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Bangladesh Budget Fails To Meet Expectations


Terming the proposed 2020–21 budget a usual one, the Centre for Policy Dialogue on Friday said that it lacked innovative measures to speed up economic recovery, address the weaknesses in the health system and the issues of poverty, inequality and job creation in the context of the coronavirus pandemic.

The budget did not try to get out of the GDP growth-centric philosophy, to focus more on poverty, inequality and employment, it said.

‘The COVID-19-induced health, economic, humanitarian and social crises are unprecedented and the FY2021 budget needed to be more innovative to address this multidimensional crisis,’ CPD executive director Fahmida Khatun said in a post-budget press conference.

But, she said at the virtual briefing, the government has mostly opted for a business-as-usual budget ignoring the impacts of the coronavirus pandemic.

The main objective of the budget should be saving lives, supporting the poor and affected people during a crisis like the COVID-19 pandemic instead of being too much concerned with GDP growth, the CPD ED added.

According to the CPD, the government appears to have prepared the budget on the assumption that the coronavirus fallout will be managed in a very short time and the economy will bounce back in FY21.

The coronavirus pandemic, however, is an evolving situation and there are significant uncertainties regarding its duration and the extent of its impact, it said.

Though the government has rightly put emphasis on sectors like health, social safety net, agriculture and employment generation, the independent think-tank commented, its promises and priorities have not been translated into innovative approaches and allocation of adequate resources.

Strikingly, the share for health, nutrition, population and family welfare in the FY21 ADP — 6.4 per cent — remained the same as in FY20 though these areas have emerged as the most crucial in view of COVID-19, it went on.

The ADP has included only one new project related to COVID-19 titled ‘COVID-19 emergency response and pandemic preparedness’ co-financed by the World Bank.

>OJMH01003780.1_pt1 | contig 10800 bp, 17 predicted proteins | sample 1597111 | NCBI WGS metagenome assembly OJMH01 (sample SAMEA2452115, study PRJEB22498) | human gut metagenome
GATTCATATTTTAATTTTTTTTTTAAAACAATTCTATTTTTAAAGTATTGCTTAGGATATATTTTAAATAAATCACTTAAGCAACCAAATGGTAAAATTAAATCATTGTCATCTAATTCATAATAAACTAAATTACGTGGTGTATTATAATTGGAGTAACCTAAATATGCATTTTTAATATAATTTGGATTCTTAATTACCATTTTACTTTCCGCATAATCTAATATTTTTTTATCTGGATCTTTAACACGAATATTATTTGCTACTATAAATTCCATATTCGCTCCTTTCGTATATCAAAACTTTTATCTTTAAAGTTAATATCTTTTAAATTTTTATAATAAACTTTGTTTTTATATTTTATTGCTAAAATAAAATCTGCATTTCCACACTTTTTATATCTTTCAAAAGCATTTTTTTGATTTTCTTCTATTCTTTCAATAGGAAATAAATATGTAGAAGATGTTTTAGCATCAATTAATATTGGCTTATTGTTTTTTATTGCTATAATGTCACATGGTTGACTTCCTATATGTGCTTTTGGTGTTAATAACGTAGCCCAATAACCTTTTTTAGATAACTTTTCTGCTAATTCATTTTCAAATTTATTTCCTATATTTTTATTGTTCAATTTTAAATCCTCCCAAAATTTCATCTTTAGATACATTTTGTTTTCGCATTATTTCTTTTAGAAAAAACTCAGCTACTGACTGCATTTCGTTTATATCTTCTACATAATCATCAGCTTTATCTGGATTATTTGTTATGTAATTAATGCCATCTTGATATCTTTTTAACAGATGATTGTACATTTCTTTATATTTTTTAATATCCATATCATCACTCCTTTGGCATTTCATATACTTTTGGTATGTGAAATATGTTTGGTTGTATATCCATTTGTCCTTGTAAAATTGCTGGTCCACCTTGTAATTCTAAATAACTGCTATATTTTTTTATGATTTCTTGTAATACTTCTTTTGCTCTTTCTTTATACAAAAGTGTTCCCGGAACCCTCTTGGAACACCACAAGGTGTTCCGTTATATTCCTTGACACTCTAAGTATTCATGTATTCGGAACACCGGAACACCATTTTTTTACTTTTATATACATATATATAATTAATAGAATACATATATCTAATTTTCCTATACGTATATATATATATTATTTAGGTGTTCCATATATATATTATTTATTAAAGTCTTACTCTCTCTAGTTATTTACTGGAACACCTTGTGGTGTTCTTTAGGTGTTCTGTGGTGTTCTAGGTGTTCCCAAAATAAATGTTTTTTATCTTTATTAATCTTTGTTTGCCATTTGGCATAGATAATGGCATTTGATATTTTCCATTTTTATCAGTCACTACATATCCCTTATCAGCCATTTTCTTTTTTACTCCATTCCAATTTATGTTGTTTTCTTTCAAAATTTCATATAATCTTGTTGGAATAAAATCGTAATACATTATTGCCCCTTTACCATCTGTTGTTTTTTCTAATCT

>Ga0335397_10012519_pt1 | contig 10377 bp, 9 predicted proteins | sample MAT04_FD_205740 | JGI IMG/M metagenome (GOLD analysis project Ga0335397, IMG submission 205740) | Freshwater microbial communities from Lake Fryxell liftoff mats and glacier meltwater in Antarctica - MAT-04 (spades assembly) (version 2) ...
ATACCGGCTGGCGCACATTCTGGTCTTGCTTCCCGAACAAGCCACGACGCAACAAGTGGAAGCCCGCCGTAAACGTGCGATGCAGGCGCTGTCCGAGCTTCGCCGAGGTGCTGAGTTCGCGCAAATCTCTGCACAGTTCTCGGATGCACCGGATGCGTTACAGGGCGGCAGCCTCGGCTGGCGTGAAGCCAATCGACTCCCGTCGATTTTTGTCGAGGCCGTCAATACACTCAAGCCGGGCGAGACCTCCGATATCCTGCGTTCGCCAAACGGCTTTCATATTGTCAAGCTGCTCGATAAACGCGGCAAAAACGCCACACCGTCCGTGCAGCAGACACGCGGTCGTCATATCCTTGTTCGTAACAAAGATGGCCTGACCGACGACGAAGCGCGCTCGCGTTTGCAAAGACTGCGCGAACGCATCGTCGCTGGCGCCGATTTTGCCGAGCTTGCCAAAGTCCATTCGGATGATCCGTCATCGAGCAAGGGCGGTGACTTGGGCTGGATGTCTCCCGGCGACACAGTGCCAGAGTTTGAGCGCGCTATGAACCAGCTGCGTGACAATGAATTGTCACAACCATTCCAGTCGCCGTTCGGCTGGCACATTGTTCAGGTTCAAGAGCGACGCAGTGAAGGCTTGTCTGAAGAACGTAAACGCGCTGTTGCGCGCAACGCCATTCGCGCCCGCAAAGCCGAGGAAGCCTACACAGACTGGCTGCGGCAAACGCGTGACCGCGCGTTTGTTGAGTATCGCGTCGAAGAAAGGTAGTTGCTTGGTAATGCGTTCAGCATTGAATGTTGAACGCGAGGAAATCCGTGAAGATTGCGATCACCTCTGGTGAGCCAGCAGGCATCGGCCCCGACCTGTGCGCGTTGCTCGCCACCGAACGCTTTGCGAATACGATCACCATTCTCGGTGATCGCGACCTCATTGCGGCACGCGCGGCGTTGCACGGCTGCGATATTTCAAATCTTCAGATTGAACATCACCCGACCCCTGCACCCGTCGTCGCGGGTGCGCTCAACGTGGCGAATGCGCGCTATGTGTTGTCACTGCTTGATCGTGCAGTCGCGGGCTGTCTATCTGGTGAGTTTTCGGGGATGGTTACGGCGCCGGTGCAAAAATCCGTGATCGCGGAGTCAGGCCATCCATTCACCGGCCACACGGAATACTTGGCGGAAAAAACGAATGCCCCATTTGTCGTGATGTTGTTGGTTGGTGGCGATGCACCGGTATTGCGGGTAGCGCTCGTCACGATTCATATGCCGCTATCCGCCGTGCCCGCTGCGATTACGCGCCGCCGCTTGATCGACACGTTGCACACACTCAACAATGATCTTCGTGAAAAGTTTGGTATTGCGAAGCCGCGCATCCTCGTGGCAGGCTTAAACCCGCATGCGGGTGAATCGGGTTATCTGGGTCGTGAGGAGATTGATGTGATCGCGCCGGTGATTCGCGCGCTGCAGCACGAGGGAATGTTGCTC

While the overall budget allocation for health has seen a 14 per cent rise, the development budget for the sector has gone up by only 1.90 per cent with the non-development budget rising by 24.37 per cent, the CPD noted.

‘Surprisingly, even the COVID-19 pandemic was not reason enough for the government to prioritise the health sector in the FY21,’ it commented.

The increase followed a linear trend and underlay a business-as-usual situation and saw nothing out of the ordinary though the health sector is reeling from the shocks of the pandemic, it said.

The budget allocation for health, it pointed out, still remained at 0.92 per cent of the GDP in Bangladesh while the allocation in at least 30 least developed countries is more than 1 per cent of the GDP.

The rising number of new poor and the widening income and consumption inequality has called for differentiated measures which the budget has not adequately addressed, the CPD commented.

The budget’s macroeconomic framework does not reflect the realities on the ground either, it said, adding that the targets were fixed without considering the situation.

The targets for GDP growth, revenue collection, export earnings, remittance, private sector investment and private sector credit growth have been set ignoring the impacts of the coronavirus pandemic, the think-tank commented.

The revenue will have to grow 50 per cent to achieve the target while a 125 per cent increase in private investment will require 16.7 per cent private sector credit growth, it said.

The ultra-rich will get the highest benefit from the income tax relief while dishonest taxpayers have been offered to legalise their untaxed money by paying a minimum tax at a time when the government requires more resources and should be tough against tax evasion, it added.

‘In view of the evolving COVID-19 situation the government should be ready, if required, to revisit the budget and undertake necessary corrective measures in view of realities on the ground,’ the CPD suggested.

CPD distinguished fellow Musftafizur Rahman, research director Khondaker Golam Moazzem and senior research fellow Towfiqul Islam Khan spoke at the briefing.

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